Deadly missile strike hits medical clinic in Ukraine: live updates
POKROVSK, Ukraine — Russian forces blew up a dam on a river in eastern Ukraine, causing water levels to rise in what the Ukrainian military said Friday was an attempt to flood its downstream supply lines.
A missile attack Thursday afternoon on the locks of the Karlovskaya Dam in the Donetsk region of eastern Ukraine marked what appears to be the latest use of flooding as a tactic in the 15-month war. The rivers that cross Ukraine constitute one of the few natural barriers between Russian and Ukrainian forces, and both sides have used them to block advance or attempt to attack each other’s pontoon bridges.
Rushing torrents of water gushed out of the collapsed dam, according to a video released Thursday by Ukraine’s regional military director Pavel Kirilenko on messaging app Telegram. He said local authorities had evacuated 26 people from their homes and a flood warning had been issued in villages downstream of the Vovcha River.
Russian troops “continuously shelled” the dam for several months, he said. Kirilenko wrote to Telegram before launching a direct hit on its gateways.
“Civilians will be the first to suffer from these actions,” he said.
The flood flooded the area of intense military operations of Ukrainian troops near the front line. The military closed off the area downstream of the dam, citing security concerns.
“Russia is predictable in its actions. This was stated in an interview by the representative of the 59th brigade of Ukraine, which operates in the area, Sergei Tsekhotsky. “They do the same thing over and over again.”
Both Ukraine and Russia throughout the war used the rivers and their crossings to block the advance of the other side.
In the first days of the war, the Ukrainian military blew the dam gate flood the Irpen River valley north of Kyiv, blocking one route to the capital for Russian tank columns and buying time to prepare defenses, but flooding several dozen houses in the area.
In September last year, Russian troops fired a salvo of missiles at dam near the city of Krivoy Rog in central Ukraine, the explosion of one of two locks, according to Ukrainian officials, was an attempt to wash away Ukrainian military pontoon crossings downstream of the Ingulets River. Ukraine needed pontoon crossings, which were also attacked by Russian artillery and aerial bombardments, for a counter-offensive that eventually drove Russian forces out of the city of Kherson.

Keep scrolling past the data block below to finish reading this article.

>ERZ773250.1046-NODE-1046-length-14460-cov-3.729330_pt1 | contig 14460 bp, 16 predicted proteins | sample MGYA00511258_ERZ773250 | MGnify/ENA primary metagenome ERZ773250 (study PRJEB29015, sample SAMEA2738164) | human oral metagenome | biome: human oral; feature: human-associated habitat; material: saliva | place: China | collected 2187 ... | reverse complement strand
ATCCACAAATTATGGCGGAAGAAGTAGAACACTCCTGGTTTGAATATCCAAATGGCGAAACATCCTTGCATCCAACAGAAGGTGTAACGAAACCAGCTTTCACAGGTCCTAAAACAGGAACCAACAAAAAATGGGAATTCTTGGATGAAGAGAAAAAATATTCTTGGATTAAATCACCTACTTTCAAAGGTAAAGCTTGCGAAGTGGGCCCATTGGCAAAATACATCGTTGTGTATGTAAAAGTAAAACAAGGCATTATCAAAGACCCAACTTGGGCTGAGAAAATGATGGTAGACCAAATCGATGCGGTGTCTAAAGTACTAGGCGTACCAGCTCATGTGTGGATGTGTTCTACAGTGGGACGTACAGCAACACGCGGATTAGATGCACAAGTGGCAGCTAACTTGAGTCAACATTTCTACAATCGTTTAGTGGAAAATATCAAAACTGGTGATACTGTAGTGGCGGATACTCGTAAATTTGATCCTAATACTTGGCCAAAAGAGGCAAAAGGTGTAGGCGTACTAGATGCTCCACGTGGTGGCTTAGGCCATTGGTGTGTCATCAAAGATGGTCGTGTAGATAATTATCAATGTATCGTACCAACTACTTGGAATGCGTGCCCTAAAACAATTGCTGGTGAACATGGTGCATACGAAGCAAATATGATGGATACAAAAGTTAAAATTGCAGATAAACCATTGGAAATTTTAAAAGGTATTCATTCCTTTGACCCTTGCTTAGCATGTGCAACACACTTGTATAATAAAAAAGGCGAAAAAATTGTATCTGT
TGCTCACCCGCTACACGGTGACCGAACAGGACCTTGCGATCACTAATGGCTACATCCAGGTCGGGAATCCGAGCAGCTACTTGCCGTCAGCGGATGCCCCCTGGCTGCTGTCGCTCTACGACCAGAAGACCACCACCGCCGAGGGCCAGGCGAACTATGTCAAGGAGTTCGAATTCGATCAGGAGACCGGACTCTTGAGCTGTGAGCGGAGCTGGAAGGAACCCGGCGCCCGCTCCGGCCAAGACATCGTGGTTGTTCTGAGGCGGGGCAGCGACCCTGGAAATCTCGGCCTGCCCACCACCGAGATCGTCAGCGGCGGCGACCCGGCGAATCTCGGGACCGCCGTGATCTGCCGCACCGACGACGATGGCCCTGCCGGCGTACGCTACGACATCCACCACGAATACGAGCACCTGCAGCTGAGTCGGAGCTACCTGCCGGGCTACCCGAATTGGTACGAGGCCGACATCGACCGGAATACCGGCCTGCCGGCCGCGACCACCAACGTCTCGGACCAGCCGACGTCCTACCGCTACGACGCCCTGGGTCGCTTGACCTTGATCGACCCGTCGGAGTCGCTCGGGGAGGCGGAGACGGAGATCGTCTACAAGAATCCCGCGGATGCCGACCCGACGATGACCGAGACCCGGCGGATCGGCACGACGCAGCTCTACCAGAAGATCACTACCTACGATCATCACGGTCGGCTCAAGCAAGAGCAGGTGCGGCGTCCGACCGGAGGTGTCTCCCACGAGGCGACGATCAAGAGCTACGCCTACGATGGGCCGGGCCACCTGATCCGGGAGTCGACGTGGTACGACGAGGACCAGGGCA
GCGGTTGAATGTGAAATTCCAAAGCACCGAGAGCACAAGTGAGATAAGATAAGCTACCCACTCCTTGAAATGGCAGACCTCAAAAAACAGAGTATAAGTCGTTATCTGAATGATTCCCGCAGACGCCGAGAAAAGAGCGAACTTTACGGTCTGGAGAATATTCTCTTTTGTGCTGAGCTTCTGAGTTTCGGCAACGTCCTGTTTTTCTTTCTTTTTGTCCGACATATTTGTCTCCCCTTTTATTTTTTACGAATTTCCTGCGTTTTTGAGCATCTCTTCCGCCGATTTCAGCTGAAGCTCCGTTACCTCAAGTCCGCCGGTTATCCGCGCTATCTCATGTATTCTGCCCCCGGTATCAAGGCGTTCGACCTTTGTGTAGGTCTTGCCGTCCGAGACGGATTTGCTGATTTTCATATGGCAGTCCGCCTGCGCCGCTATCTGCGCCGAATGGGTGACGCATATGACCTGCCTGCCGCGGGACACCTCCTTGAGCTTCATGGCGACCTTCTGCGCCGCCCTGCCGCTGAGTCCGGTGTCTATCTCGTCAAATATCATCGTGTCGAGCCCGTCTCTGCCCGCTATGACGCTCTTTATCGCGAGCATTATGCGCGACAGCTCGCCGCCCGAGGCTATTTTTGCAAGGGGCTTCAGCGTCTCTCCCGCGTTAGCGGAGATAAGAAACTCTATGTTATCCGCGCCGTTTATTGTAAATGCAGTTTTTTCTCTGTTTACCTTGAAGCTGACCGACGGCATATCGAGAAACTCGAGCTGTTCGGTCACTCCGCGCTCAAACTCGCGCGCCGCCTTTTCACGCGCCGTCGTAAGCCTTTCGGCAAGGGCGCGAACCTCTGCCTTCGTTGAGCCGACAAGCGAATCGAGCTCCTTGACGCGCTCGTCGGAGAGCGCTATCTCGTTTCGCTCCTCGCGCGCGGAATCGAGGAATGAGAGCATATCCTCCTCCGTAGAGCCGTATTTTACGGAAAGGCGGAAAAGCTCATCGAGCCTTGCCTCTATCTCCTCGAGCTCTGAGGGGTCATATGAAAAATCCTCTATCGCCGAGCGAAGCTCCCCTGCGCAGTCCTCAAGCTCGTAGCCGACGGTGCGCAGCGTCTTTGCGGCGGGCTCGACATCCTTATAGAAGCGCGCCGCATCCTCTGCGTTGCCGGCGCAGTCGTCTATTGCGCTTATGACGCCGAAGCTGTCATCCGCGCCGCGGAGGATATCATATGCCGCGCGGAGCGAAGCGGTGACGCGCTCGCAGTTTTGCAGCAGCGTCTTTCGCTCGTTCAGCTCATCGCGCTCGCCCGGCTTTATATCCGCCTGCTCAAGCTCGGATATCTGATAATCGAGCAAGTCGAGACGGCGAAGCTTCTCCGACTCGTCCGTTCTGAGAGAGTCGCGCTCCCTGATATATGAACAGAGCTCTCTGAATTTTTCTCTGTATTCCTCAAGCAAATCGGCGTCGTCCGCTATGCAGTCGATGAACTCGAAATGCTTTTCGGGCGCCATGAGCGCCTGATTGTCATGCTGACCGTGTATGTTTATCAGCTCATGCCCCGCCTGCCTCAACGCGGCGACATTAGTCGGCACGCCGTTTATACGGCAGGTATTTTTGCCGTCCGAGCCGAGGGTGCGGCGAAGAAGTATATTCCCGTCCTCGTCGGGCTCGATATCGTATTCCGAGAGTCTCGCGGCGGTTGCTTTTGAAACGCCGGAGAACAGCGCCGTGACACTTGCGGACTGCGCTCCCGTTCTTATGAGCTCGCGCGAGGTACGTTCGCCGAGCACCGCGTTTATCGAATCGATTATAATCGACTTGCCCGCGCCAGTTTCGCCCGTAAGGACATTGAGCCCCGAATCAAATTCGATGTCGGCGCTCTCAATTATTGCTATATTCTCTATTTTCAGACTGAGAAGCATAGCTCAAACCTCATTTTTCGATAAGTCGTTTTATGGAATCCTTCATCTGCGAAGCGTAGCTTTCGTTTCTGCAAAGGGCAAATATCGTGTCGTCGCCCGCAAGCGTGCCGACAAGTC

To show the value of this dam as a military target, Russia fired seven state-of-the-art Iskander and Kinzhal missiles at the locks. But only one of the two locks was damaged, local authorities said at the time, resulting in a more gradual release of water from the reservoir than if the strike had destroyed both.
Pontoon crossings downstream were not affected, but the water level in the Ingulets River rose by two meters and flooded the microdistricts of Krivoy Rog.
The Government of Ukraine has repeatedly warned of the risk that Russia will blow up a large hydroelectric power station on the Dnieper River to discharge water from the Kakhovka reservoir. Ukrainian officials have suggested that the purpose of such a strike would be to flood coastal communities and Ukrainian military installations downstream or create an emergency at the Zaporozhye nuclear power plant, which takes cooling water from the reservoir.
Russian troops occupying the eastern bank of the river in the area of the Kakhovka dam and controlling the locks, for unclear reasons regulate the water level in the reservoir, according to Ukrainian officials.
Over the winter, water levels in the reservoir dropped to their lowest level in four decades, depriving Ukrainian cities upstream of their water supply. During a spring period of heavy snowmelt, the Russian military allowed water to accumulate to levels that Ukrainian officials said were so high as to jeopardize the integrity of the dam.
Altimeter date — which uses satellites to measure altitude — published last week by Theia, a French earth data provider, showed the water level in the reservoir. hit a 30-year high increasing the likelihood of flooding in the area and signaling a lack of regulation.